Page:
He stressed that the decree’s seemingly tightened control on foreign-invested pharmaceutical companies is not contrary to the current law, as Article 44 of the 2016 pharmaceutical law authorises the MoH to decide the nature of these businesses.

According to Yee Chung Seck, partner at Baker & McKenzie Law Firm and Co-Chair at AmCham’s legal sub-committee, Decree 54 does not allow foreign-invested enterprises to provide preservation and transportation services for pharmaceutical products, which on their own are not prohibited or restricted by the 2016 Pharmaceutical Law.

He said that since the MoH’s draft circular on the 2016 Law stipulates that 100 per cent foreign-owned enterprises must comply with Decree 54, meaning preservation and transportation of drugs must stop as soon as this draft comes into force.

According to Seck, not only does this provision contradict international trade commitments that Vietnam willingly joined, such as the World Trade Organisation (WTO) Accession Commitment, it also does not conform to the principle of investment protection under the Investment Law and the Law on Promulgation of Legal Documents’ principle of non-retroactivity.

Commenting on this issue, economic expert Vo Tri Thanh said that under the WTO rules, State protections are reserved for sensitive sectors such as culture, security, national defence and energy security.

Thanh said that the domestic pharmaceutical industry may not benefit entirely from Decree 54’s mechanism against foreign companies.

He then mentioned nearly two decades of protection for the automobile industry, which ultimately affect consumers’ right to buy quality goods at a reasonable price, arguing that the law cannot interfere with enterprises’ rights to carry out or to delegate and negotiate with other entities to carry out their business activities.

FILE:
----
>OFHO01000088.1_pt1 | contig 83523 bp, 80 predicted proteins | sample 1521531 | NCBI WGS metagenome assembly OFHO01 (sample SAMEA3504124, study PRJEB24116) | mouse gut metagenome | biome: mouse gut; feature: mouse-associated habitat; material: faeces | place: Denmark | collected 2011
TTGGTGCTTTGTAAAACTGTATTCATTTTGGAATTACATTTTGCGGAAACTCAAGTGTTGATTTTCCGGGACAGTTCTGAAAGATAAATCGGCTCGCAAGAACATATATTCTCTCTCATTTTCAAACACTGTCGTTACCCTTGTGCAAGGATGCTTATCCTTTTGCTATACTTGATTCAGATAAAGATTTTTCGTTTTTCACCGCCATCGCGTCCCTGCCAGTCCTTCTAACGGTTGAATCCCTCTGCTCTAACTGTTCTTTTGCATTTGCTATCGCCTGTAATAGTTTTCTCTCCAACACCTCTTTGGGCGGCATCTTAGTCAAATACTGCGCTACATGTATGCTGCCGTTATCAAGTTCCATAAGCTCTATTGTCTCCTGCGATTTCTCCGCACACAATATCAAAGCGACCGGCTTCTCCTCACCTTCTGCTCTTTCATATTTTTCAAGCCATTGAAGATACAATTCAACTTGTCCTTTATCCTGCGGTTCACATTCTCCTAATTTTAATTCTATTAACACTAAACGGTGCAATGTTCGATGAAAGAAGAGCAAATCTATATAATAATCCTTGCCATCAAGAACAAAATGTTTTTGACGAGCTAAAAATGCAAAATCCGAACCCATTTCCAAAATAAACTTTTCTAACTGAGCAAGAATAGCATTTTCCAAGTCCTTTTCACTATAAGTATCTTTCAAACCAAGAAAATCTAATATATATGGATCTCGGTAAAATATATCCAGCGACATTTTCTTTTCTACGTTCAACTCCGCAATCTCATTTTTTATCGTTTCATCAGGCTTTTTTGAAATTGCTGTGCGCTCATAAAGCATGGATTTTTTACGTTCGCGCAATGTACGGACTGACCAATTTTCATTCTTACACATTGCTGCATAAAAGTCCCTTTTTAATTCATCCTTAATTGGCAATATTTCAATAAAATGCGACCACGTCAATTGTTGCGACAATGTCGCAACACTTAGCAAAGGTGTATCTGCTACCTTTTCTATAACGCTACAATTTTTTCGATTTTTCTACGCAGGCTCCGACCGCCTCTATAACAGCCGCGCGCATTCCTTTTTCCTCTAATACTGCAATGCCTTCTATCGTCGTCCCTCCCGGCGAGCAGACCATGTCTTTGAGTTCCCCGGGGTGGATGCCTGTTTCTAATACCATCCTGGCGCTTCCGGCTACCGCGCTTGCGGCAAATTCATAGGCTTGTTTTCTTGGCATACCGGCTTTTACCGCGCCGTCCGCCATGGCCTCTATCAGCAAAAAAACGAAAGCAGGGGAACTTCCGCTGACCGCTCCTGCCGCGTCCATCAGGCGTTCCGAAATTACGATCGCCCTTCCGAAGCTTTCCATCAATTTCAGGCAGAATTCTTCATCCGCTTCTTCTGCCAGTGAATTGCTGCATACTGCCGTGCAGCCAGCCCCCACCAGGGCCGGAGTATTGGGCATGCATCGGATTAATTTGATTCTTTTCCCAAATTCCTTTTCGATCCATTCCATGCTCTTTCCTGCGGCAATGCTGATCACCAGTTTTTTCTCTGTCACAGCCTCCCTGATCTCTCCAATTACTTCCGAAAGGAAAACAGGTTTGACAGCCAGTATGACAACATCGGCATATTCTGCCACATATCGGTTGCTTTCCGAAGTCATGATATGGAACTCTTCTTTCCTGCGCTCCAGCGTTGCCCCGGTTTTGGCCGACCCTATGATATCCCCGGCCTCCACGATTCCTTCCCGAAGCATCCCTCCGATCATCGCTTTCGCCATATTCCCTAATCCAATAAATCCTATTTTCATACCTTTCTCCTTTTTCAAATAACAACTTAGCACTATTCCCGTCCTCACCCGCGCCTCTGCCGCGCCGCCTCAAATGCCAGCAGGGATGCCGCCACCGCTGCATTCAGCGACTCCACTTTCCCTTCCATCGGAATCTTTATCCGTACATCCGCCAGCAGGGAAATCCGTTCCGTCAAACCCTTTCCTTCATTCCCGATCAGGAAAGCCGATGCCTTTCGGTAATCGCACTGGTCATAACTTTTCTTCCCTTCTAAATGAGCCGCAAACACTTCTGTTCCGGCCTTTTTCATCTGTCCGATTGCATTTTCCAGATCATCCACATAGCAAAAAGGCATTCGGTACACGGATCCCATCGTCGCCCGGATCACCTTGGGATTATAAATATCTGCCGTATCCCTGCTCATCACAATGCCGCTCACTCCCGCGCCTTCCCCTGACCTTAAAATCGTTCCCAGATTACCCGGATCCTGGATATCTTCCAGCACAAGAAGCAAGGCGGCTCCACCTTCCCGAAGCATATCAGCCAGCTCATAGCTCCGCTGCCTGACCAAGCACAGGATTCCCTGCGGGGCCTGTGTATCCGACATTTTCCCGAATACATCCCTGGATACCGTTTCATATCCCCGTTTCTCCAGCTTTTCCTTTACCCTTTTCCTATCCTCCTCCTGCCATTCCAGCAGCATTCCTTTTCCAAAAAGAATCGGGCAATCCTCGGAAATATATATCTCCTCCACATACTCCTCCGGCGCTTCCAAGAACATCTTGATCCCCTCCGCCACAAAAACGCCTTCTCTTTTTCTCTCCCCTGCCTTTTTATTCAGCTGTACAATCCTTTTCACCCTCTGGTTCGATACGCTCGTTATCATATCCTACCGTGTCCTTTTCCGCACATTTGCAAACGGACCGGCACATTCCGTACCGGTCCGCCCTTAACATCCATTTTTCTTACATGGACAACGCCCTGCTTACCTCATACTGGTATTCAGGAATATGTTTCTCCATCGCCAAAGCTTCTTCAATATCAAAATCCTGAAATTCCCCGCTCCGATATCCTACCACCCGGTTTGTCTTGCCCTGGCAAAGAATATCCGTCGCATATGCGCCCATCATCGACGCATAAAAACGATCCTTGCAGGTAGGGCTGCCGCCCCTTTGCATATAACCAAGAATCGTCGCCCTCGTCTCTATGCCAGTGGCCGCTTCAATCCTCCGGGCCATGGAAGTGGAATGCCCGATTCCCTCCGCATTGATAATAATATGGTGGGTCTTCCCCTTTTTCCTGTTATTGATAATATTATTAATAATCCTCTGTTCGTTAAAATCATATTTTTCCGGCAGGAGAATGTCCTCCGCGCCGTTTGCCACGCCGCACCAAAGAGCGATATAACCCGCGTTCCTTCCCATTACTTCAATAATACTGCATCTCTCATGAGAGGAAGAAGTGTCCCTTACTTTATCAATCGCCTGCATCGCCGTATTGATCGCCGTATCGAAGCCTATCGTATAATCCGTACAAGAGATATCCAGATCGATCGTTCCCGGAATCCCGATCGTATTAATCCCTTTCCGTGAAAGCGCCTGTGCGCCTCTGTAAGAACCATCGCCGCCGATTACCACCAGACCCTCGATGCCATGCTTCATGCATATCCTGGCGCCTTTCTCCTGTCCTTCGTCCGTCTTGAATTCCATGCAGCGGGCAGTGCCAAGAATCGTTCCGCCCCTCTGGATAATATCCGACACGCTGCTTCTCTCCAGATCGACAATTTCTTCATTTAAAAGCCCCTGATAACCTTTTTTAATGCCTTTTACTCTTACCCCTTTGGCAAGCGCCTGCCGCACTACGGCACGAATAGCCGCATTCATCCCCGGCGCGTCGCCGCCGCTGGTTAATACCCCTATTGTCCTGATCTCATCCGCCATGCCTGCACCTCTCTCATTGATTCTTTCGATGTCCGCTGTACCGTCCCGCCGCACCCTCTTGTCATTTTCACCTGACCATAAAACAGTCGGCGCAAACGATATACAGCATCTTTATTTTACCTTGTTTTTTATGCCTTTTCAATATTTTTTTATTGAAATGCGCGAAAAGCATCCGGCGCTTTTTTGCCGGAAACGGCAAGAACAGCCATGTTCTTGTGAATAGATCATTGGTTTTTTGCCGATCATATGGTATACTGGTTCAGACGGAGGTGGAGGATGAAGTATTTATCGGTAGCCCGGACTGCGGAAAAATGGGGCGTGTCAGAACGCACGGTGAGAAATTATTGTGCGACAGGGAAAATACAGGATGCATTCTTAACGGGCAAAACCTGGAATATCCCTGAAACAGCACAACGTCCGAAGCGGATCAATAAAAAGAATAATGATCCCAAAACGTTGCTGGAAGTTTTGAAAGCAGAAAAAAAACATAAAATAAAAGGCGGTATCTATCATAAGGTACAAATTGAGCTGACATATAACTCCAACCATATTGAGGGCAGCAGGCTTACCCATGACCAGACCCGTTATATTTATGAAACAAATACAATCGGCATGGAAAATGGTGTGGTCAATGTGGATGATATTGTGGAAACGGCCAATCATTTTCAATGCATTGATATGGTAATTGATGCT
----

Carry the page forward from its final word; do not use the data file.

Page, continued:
Le Net, partner at LNT & Partners’ Infrastructure and Financial Services, said that the draft circular does not allow foreign-invested enterprises to lease or rent warehouses, which he found unreasonable and a potential indirect cause for increased drug prices.

Nguyen Thi Thu Trang, director of the Vietnam Chamber of Commerce and Industry’s Centre for WTO and Economic and Integration, commented that according to Article 7 of the current Vietnamese Law on Enterprises, firms have the right to self-determination and self-control in their business activities.

Nonetheless, Nguyen Van Toan, deputy president of VAFIE, acknowledged recent progress in Vietnam’s legal system, in accordance with economic developments and commitments to international trade practice.

He hoped that the discussion will reveal new policy directions for foreign-invested enterprises in the pharmaceutical sector and official proposals for agencies.

The new Law on Pharmacy came into effect on January 1, 2017, replacing its 2005 predecessor. It was seen as an effort to keep Vietnam’s legal framework in line with international practices and to provide patients with quicker access to treatments, increase consumer protection and boost domestic pharmaceutical production.